Tabor v. Target Corporation et al

Filing 34

OPINION AND ORDER granting 20 Motion for Summary Judgment. Signed by Judge James L. Graham on 2/27/2017. (ds)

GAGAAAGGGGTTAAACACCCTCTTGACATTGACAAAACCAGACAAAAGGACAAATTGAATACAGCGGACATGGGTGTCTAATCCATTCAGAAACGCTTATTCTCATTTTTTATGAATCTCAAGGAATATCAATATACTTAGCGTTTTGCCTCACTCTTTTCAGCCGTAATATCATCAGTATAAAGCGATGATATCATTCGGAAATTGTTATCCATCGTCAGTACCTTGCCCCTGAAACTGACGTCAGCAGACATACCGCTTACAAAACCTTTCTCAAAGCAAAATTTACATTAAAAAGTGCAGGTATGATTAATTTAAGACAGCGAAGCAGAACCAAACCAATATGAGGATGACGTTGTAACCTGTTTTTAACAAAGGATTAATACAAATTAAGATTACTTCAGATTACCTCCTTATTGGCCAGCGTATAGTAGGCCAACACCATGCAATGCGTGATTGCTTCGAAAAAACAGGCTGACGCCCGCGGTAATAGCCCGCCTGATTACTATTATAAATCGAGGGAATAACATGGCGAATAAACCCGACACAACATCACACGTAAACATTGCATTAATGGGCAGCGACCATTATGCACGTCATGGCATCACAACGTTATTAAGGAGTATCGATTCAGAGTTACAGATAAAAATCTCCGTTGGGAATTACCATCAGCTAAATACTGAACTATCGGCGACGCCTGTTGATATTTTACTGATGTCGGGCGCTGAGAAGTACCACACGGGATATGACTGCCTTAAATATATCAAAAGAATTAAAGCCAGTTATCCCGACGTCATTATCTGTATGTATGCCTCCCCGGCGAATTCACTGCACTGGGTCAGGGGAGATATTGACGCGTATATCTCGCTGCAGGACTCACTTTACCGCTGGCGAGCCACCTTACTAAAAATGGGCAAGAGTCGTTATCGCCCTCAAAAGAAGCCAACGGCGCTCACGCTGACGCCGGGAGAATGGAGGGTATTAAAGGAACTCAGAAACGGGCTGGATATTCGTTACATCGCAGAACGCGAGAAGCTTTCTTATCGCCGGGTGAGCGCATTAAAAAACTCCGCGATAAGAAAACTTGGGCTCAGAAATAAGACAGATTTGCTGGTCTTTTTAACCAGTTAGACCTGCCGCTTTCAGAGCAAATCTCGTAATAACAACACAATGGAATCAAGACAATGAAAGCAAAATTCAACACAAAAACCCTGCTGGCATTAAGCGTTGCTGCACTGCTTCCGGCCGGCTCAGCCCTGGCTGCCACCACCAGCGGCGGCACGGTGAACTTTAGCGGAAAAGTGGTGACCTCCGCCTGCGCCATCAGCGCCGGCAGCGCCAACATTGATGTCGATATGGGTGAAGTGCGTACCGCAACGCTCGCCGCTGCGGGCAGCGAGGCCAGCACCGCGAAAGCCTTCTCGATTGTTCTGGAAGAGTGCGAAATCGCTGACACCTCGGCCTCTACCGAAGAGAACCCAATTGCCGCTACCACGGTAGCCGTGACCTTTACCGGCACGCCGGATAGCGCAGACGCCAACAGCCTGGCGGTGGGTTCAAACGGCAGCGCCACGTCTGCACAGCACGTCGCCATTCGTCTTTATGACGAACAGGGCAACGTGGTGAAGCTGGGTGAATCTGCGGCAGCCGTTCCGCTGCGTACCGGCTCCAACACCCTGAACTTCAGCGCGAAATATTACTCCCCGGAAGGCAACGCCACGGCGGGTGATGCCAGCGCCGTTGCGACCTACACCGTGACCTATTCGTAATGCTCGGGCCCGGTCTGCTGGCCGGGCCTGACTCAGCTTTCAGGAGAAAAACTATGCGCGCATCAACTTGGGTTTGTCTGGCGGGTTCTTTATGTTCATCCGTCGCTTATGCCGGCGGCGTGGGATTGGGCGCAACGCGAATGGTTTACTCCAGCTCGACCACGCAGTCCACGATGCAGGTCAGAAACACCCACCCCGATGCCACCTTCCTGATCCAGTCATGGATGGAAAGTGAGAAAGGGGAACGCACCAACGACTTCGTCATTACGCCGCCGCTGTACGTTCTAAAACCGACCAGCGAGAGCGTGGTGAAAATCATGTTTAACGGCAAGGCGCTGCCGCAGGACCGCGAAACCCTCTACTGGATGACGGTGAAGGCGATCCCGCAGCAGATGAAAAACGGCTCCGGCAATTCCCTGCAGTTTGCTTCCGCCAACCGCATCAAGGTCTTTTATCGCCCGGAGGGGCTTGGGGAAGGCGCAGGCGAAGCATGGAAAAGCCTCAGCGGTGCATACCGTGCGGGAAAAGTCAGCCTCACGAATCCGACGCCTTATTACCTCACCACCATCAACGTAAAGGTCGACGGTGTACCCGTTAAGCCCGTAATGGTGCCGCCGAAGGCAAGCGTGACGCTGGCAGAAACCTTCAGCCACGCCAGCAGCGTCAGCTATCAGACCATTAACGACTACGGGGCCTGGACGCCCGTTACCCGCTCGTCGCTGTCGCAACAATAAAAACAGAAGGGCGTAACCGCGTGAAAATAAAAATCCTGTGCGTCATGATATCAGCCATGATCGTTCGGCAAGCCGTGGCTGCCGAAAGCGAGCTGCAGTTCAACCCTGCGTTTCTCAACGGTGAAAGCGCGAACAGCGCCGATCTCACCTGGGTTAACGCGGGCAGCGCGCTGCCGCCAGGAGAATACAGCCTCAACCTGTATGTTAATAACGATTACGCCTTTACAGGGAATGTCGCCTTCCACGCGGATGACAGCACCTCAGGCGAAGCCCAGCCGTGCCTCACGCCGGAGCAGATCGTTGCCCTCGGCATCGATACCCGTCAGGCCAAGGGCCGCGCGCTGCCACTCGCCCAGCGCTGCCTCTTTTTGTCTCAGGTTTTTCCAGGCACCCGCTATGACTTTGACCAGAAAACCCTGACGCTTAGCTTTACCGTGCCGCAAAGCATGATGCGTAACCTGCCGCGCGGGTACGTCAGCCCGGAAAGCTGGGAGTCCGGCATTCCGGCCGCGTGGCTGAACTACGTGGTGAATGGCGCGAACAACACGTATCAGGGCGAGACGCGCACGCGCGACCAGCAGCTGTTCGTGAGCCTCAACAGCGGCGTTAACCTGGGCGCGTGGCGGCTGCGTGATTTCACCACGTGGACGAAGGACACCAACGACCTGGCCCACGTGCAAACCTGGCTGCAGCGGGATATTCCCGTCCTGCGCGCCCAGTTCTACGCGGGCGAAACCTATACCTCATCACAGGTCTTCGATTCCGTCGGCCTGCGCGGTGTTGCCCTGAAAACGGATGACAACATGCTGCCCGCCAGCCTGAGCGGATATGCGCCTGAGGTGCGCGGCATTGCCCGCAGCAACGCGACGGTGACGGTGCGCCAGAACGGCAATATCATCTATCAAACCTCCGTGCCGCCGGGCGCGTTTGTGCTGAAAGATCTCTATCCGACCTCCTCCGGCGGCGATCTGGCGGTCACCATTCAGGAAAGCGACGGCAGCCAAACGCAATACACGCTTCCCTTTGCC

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IN THE UNITED STATES DISTRICT COURT FOR THE SOUTHERN DISTRICT OF OHIO EASTERN DIVISION PAMELA TABOR, Case No. 2:15-cv-2508 Plaintiff, Judge Graham v. Magistrate Judge Kemp TARGET CORPORATION, Defendant. OPINION & ORDER This matter is before the Court on Defendant, Target Corporation’s Motion for Summary Judgment. (Doc. 20). Plaintiff, Pamela Tabor, was robbed at gunpoint while in the parking lot of a Target retail store in Whitehall, Ohio. Tabor argues that Target should have foreseen that an armed robbery was likely to occur in the Target store’s parking lot and taken steps to prevent it. Tabor argues that since Target did not, and she was thereby injured, Target was negligent and she should be entitled to recover damages for injuries she suffered as a result of the robbery. I) Factual Background Tabor filed her complaint against Target in the Franklin County Court of Common Pleas. (Compl., Doc. 3). Target then removed the case to federal court on the basis of diversity jurisdiction. (Notice of Removal, Doc. 2). Target. (Id. at ¶ 10). Tabor is a resident of Columbus, Ohio. (Compl. at ¶ 1). It was about 9:30 in the morning when Tabor was robbed. (Tabor Dep. at 78:11–12, Doc. 22). Tabor was putting two plastic bags into her car, which was parked in the third parking spot “right in front” of a Target Store located at 3955 E. Broad Street, Whitehall, Ohio. (Id. at 78:7– 10, 81:1–5; Cline Aff. at ¶ 3). Tabor was putting a bag into her car when she felt the robber attempting to grab her purse, which was slung over her shoulder. (Tabor Dep. at 80:13–20). The robber said nothing, but kicked Tabor in the stomach three times after she refused to relinquish 1 her purse. (Id. at 86:6–8). Tabor did not let go of her purse until the robber pulled out a gun; at this point, she handed him the purse and the perpetrator “ran like a rabbit toward Broad Street.” (Id. at 80:20–24). After the robbery, Tabor ran into Target, hysterical. The police attempted to identify the perpetrator based on Tabor’s description, but they were unable to do so. (Id. at 91:22–92:2). Tabor was taken to the hospital and treated for chest pain after the robbery. (Id. at 94:13–24). The robbery took place at 9:35 a.m., about seven minutes after the robbery suspect walked into the Target parking lot. (Ex. B at PageID 194, Doc. 20-3). The key issue in this case is whether there is a genuine issue of material fact about whether the armed robbery and assault was foreseeable. To determine this, the Court needs to review the safety measures in place at the Target store, the circumstances of the robbery, and the history of criminal activity relevant to the Target store. Target had a number of safety measures in place at the time of the robbery. Target’s expert Gregory Baeppler divided these into passive and active security measures. The passive security measures include: [1] Clear and unobstructed sight lines in all directions with no structural, ornamental, or landscape impediments to offer cover to a criminal element. [2] Sufficient lighting to discourage criminal elements and eliminate the anonymity desired by criminal elements. [3] Signs posted conspicuously throughout the lot advising "Security Cameras in Use". [4] Clear and unobstructed sight lines from the store entrance and exit. [5] This Target store had a Starbucks shop adjacent to the entrance with a clear and unobstructed view of the parking lot and in particular the area where the robbery occurred. (Baeppler Report at 3, Doc. 20-3 Ex. B) (footnote omitted). The active security measures include: [1] a parking lot surveillance system with “9 pole mounted CCTV cameras and perimeter PTZ [pan-tilt-zoom] cameras,” the images for which are regularly monitored and time- and date-stamped. (Id.). [2] Regular and irregular management and associate visits coupled with cartpushers on a regular basis all provide natural surveillance. [3] Target employs uniformed "Target Protection Specialists" on an hourly basis during peak customer time periods to observe and patrol the parking lot[.] [4] While not by design, the Brink's truck with two armed guards in full view with an unobstructed view before, during, and after the robbery is an active security measure to the extreme. [5] Frequent drive-byes by marked Whitehall Police Patrol Cars on Robinwood Avenue. (Id.). Target’s expert concluded that the “preceding measures provide a significant deterrent effect” to potential criminals. (Id. at 4). 2 Second, the Court must review a few relevant facts about the circumstances of the robbery. The robbery occurred in broad daylight on the morning of March 27, 2013. The suspect entered the lot at 9:28:30 a.m., seven minutes before the robbery. (Baeppler Report at 2). Before the robbery, at 9:33:18 a.m., a Brink’s armored truck arrived, and one of the guards exited the truck and entered the Target store. (Id.). The truck was parked “within 80 feet of the eventual assault location.” (Id.). The Brink’s truck was still there when the robbery occurred. (Id.). Third, the history of criminal activity in and around the Whitehall Target store bears on the question of whether Target should have foreseen this armed robbery. This evidence comes in several forms: (1) the deposition of a Whitehall Police Department detective, Scott Miller; (2) public records of crime in the area around the Target store; and (3) testimony from Target store employees, specifically members of its asset protection team. Detective Miller testified that the neighborhood in which the Target store is located— Whitehall—is a higher crime area than others in the Columbus metro area. (Miller Dep. at 46:1– 47:15, Doc. 24). Miller testified that the area around the Target store was a “moderate to highlow” area for crime. (Id. at 45:11–22). Detective Miller provided detailed testimony about a number of crimes reported at or near the Target store. Plaintiff provides a detailed history of crime at or near the Target store, beginning in 2010: • On July 5, 2010, a woman reported she had been assaulted by a male, and the police records show the location to be the Target store. (Miller Dep. at 72–73; Dep. Ex. A at PageID 340). There is no other indication of what took place or where it took place because the caller hung up without providing further details. • On October 5, 2010, a shoplifting suspect inside the Target store was resisting efforts by Target’s security personnel to detain him. (Miller Dep. at 71–72; Dep. Ex. A at PageID 339). • On January 3, 2012, two female perpetrators stole a purse and fled the scene. (Miller Dep. at 70–72; Dep. Ex. A at PageID 338). • On March 20, 2012, a verbal altercation took place in the Target parking lot between three young men sitting by the road and a man driving a vehicle. The three young men walked to a nearby creek where the same vehicle appeared, and the driver exited the vehicle and approached the young men. The man then began choking one of the young men 3 and “bent him backwards over a concrete barrier that protects people from falling into the creek.” (Pl.’s Ex. E at PageID 403). The assault occurred “approximately 150 yards east of Target on Doney Street.” (Miller Dep. at 66:20–21). • On June 29, 2012, Whitehall police responded to a report of a theft in the Target parking lot that occurred around 12:30 p.m. The suspect stole bags of groceries from a shopper’s car. (Pl.’s Ex. F, PageID 407). • On August 7, 2012, a shoplifter stole a ball cap and assaulted a Target security guard. (Miller Dep. at 59–60; Dep. Ex. A at PageID 322). • On February 21, 2013, an individual attempted to steal almost $1,600 worth of merchandise by going through a fire exit at Target. (Pl’s Ex. D at PageID 400). Target’s loss prevention employee saw a car outside the fire exit, which he believed to contain the wouldbe thief’s accomplice. (Id.). • On February 25, 2013, a woman reported her juvenile was assaulted behind the Target store. (Miller Dep. at 63:20–64:9). • On March 7, 2013, the police took a call reporting 15 people fighting behind the Target store, but when the Whitehall police arrived, no one was there. (Miller Dep. at 64:19– 65:9). • On March 21, 2013, an individual was held hostage in the back of a U-Haul for three days but managed to escape and sought refuge in the Target store. (Pl.’s Ex. B at PageID 394). It’s not clear where the kidnapping took place, or where the victim was held, but his captors pursued him into the Target store. • On April 13, 2013, two suspects allegedly stole a cell phone from a vehicle in the Target parking lot. (Pl.’s Ex. C at PageID 397). To summarize, the majority of the reported crimes at the Whitehall Target Store were for thefts. Only two crimes involved thefts from a Target customer. All but one of the violent crimes were either unsubstantiated or took place away from the part of the Target store frequented by customers. The one assault that did occur in the Target store was perpetrated on a Target employee attempting to apprehend a shoplifting suspect. 4 II) Legal Standard “The court shall grant summary judgment if the movant shows that there is no genuine dispute as to any material fact and the movant is entitled to judgment as a matter of law.” Fed. R. Civ. P. 56(a). No genuine dispute of material fact exists if a party “fails to make a showing sufficient to establish the existence of an element essential to that party’s case.” Celotex Corp. v. Catrett, 477 U.S. 317, 322 (1986). “The movant has the burden of showing that there is no genuine issue of fact, but the plaintiff is not thereby relieved of his own burden of producing in turn evidence that would support a jury verdict.” Anderson v. Liberty Lobby, Inc., 477 U.S. 242, 256, (1986). Any inferences drawn from the facts presented “must be viewed in the light most favorable to the party opposing the motion.” Matsushita Elec. Indus. Co. v. Zenith Radio Corp., 475 U.S. 574, 587 (1986) (quoting United States v. Diebold, Inc., 369 U.S. 654, 655 (1962)). When analyzing the facts, there must exist more than a “metaphysical doubt as to the material facts.” Matsushita, 475 U.S. at 586. Put differently, “[t]he plaintiff must present more than a mere scintilla of evidence in support of her position; the plaintiff must present ‘evidence on which the jury could reasonably find for the plaintiff.’” Hartsel v. Keys, 87 F.3d 795, 799 (6th Cir. 1996) (quoting Anderson, 477 U.S. at 252). III) Discussion A) Plaintiff’s Negligence Claim Fails as a Matter of Law Target is entitled to summary judgment because it has shown that “there is no genuine dispute as to any material fact and Target is entitled to judgment as a matter of law.” Fed. R. Civ. P. 56(a). Specifically, Target is entitled to summary judgment on Tabor’s negligence claim because Target could not foresee that one of its customers would be injured by the intentional, criminal actions of a third party given the totality of the circumstances. “To prevail in a negligence action, a plaintiff must demonstrate that (1) the defendant owed a duty of care to the plaintiff, (2) the defendant breached that duty, and (3) the defendant's breach proximately caused the plaintiff to be injured.” Lang v. Holly Hill Motel, Inc., 122 Ohio St. 3d 120, 122, 2009-Ohio-2495, 909 N.E.2d 120, 122–23, ¶ 10. In the context of premises liability, a business owes its invitee “a duty ‘to exercise ordinary care and to protect the [invitee] by maintaining the premises in a safe condition.’” Id. at ¶ 10 (quoting Light v. Ohio Univ., 28 Ohio St. 3d 66, 68, 502 N.E. 2d 611 (1986)). This duty sometimes includes the duty “to prevent a third 5 person from causing harm to another.” McLaughlin v. Speedway, L.L.C., No. 2015CA-184, 2016-Ohio-3280, ¶ 16, 2016 WL 3129919 (5th Dist. 2016). And while businesses are not “insurer[s] of an invitee’s safety,” id. at ¶ 17, a business owner is tasked with warning or protecting its business invitees from foreseeable risks, which can include a third party’s criminal act, see Heimberger v. Zeal Hotel Grp., Ltd., 2015-Ohio-3845, ¶ 17–18, 42 N.E.3d 323, 330 (10th Dist. 2015). The criminal acts of third parties are foreseeable if “a reasonably prudent person would have anticipated an injury was likely to occur.” Id. at ¶ 18. As with some “reasonableness” inquiries, this one depends on “the totality of the circumstances.” Id. The most critical fact in assessing the totality of the circumstances is the history of similar criminal activity at or near the location of the business. Id. Three main factors contribute to a court's finding the evidence insufficient to demonstrate the foreseeability of a crime as a matter of law: (1) spatial separation between previous crimes and the crime at issue; (2) difference in degree and form between previous crimes and the crime at issue; and (3) lack of evidence revealing defendant's actual knowledge of violence. Id. (quoting Shivers v. Univ. of Cincinnati, No. 06AP-209, 2006-Ohio-5518, ¶ 9 (10th Dist. 2006)). Crime is difficult to predict (or foresee), so before imposing a duty on business owners to protect their invitees from it, courts demand that “the totality of the circumstances must be ‘somewhat overwhelming.’” McLaughlin, 2016-Ohio-3280 at ¶ 19 (quoting Heimberger, 2015Ohio-3845 at ¶ 18). The Court will analyze the three factors from Heimberger to determine whether Target should have foreseen the crime at issue here—an assault and armed robbery occurring in its parking lot. First: the “spatial separation between previous crimes and the crime at issue.” Heimberger at ¶ 18. Here, Tabor was robbed at gunpoint and assaulted in the Target parking lot, less than 100 feet from the store entrance. Two of the thefts reported at or near the Target store occurred in the parking lot. Several of the alleged crimes occurred “behind” the Target store, not in the store or the parking lot. To summarize, a few previous crimes did occur in almost the exact same location as the crime at issue here. Second: the “difference in degree and form between previous crimes and the crime at issue.” Id. Almost all of the reported crimes were for theft or robbery. And the few alleged crimes that involved violence are either unsubstantiated or differ significantly in degree. For example, 6 one alleged crime involved 15 people fighting behind the Target store in what the caller believed to be gang activity. One of the reported assaults was unsubstantiated. Another of the assaults took place off the Target property entirely. Another of the assaults was perpetrated by a Target shoplifter on a member of Target’s security team. Target customers were not the victims of any of the reported assaults. Furthermore, there is no evidence that any of the crimes involved a weapon, much less a deadly weapon. Finally, there is no evidence of an armed robbery at the Target store or the use of violence in a robbery against any Target customer. To summarize, there is a significant difference in degree and form between previous crimes in the area and the crime at issue here. Third: “lack of evidence revealing defendant's actual knowledge of violence.” Id. There is no evidence that Target knew about the alleged 15-person fight behind its store. The other alleged assaults were all reported to the police from the Target store. Target did have some knowledge of violence in and around its Whitehall store. The three factors guiding the Court’s foreseeability analysis dictate that this armed robbery was not foreseeable. While it might have been foreseeable that a Target customer would have had something stolen from the parking lot—it happened twice in the two years before this crime—Target had no reason to believe that one of its customers would be the victim of an armed robbery and assault. In short, a customer being assaulted, having a gun pointed at them, and having their purse stolen is significantly more extreme than the previous instances of crime at or near the Target store. Target argues that the evidence most closely resembles cases in which courts granted summary judgment for business owners. For example, in McLaughlin, the Ohio Fifth District Court of Appeals affirmed a grant of summary judgment where the plaintiff was beaten and had her car stolen while in a Speedway gas station. 2016-Ohio-3280 at ¶ 4. That court held that the totality of the circumstances was not overwhelming, because even if the court considered the entries in a police call log for evidence of criminal activity in the area, “the alleged crimes listed in the police call log were non-violent and differed in nature from the criminal conduct at issue in the present case.” Id. at ¶ 27. Even evidence of an armed robbery in the Speedway store less than a month before the attack on the plaintiff was not “‘somewhat overwhelming’ evidence to show a genuine issue of material fact that it was foreseeable a violent criminal act would occur in the future.” Id. at ¶ 28. 7 Tabor argues that a few facts distinguish McLaughlin from the instant case. Unlike in this case, the Speedway store in McLaughlin was located in a “low crime” area, according to the store manager. Id. at ¶ 20. Here, the Target store was located in an area of moderate to high crime. In McLaughlin, the court appeared to discount the numerous incidents listed in the call log because the bare-bones information it contained left the court to “guess” as to the meaning and details of many of the entries. Id. at ¶ 23. And here, Detective Miller explained the short hand in the call logs, so the Court may consider all of the criminal history around the Target store. Tabor points the Court away from McLaughlin and towards another case. Tabor argues that when a business is “aware of numerous criminal incidents in the immediate area and specifically from patrons of” a neighboring business, specifically criminal incidents in the business’s parking lot, a genuine issue of material fact exists as to whether the business should have foreseen that harm was likely to befall its customers in the parking lot. Snow v. Fraternal Order of Eagles, Mansfield, Ohio Post No. 336, 5th Dist. Richland, No. 93-CA-22, 1993 WL 500297, at *1 (Nov. 18, 1993). Tabor argues that like the business in Snow, here, Target had notice of numerous criminal incidents in and around its store, including numerous thefts; therefore, the Court should deny summary judgment. Snow is similar, but so is McLaughlin. Both cases involve some history of criminal activity in close proximity to the business and a violent crime occurring on the premises. But the courts reached different results. This Court finds Snow less persuasive, and less analogous to the instant facts, than McLaughlin. For example, in Snow the court did not appear to consider the difference in the form and type of underlying crime (assault) with the form and type of crime typical to the area (vandalism and theft). But in Snow, the key fact appears to be the known source of criminal activity: a neighboring bar called The Oasis Club. Id. at *1 (“[T]he Eagles were aware of numerous criminal incidents in the immediate area and specifically from patrons of The Oasis Club.”). Here, the type and form of crime differs substantially from the typical crimes reported in and around the Target store. Also, unlike in Snow where the business owner knew of a specific source of criminal activity, Target had no specific source of crime at which to direct its security resources. McLaughlin, on the other hand, presents a closely analogous case. And while the Speedway store in McLaughlin was reportedly in a “low crime” area, and the court had doubts about using the police reports to determine the criminal history around the store, even a violent assault 8 and car theft against a customer inside of the Speedway store a month before the underlying crime was not enough to constitute the “somewhat overwhelming” evidence required to impose a duty on business owners to protect their customers from third-party criminal acts. Here, the circumstances surrounding the crime also show that it was not foreseeable. First, the crime occurred at 9:30 a.m. in broad daylight. If an armed robbery were to occur just 80 feet from the store entrance, this seems the least likely time it would occur. Second, an armed robbery is even less foreseeable in a parking lot with multiple, visible cameras and multiple signs informing passersby that they are being surveilled. Third, the parking lot provides nowhere for a potential criminal to hide or escape notice. In summary, the circumstances of the crime at issue in this case provide even less basis to think that it was foreseeable. Furthermore, to the extent Target owed its business invitees any duty to protect them from outside threats, it did so. Target had a number of security measures in place at the time of the incident, including numerous cameras, periodic patrols of the lot by Target personnel, and a store and parking lot layout that allowed for open lines of sight, which could deter criminal behavior. To deny summary judgment would be to hold that there is a genuine issue of material fact “that it was foreseeable a violent attack would take place in broad daylight in the parking lot.” Reitz v. May Co. Dep't Stores, 8th Dist. Cuyahoga, 66 Ohio App. 3d 188, 192, 583 N.E.2d 1071, 1074 (Feb. 20, 1990). And while it’s certainly possible such a dangerous parking lot exists, Target’s was not. The evidence here is far from “somewhat overwhelming.” Target did not owe Tabor a duty to protect her from the armed robbery and assault because the crime was not foreseeable. Therefore, Target is entitled to summary judgment. IV) Conclusion Target’s Motion for Summary Judgment is GRANTED. (Doc. 20). The clerk is directed to enter judgment for Target. IT IS SO ORDERED. s/ James L. Graham JAMES L. GRAHAM United States District Judge DATE: February 27, 2017 9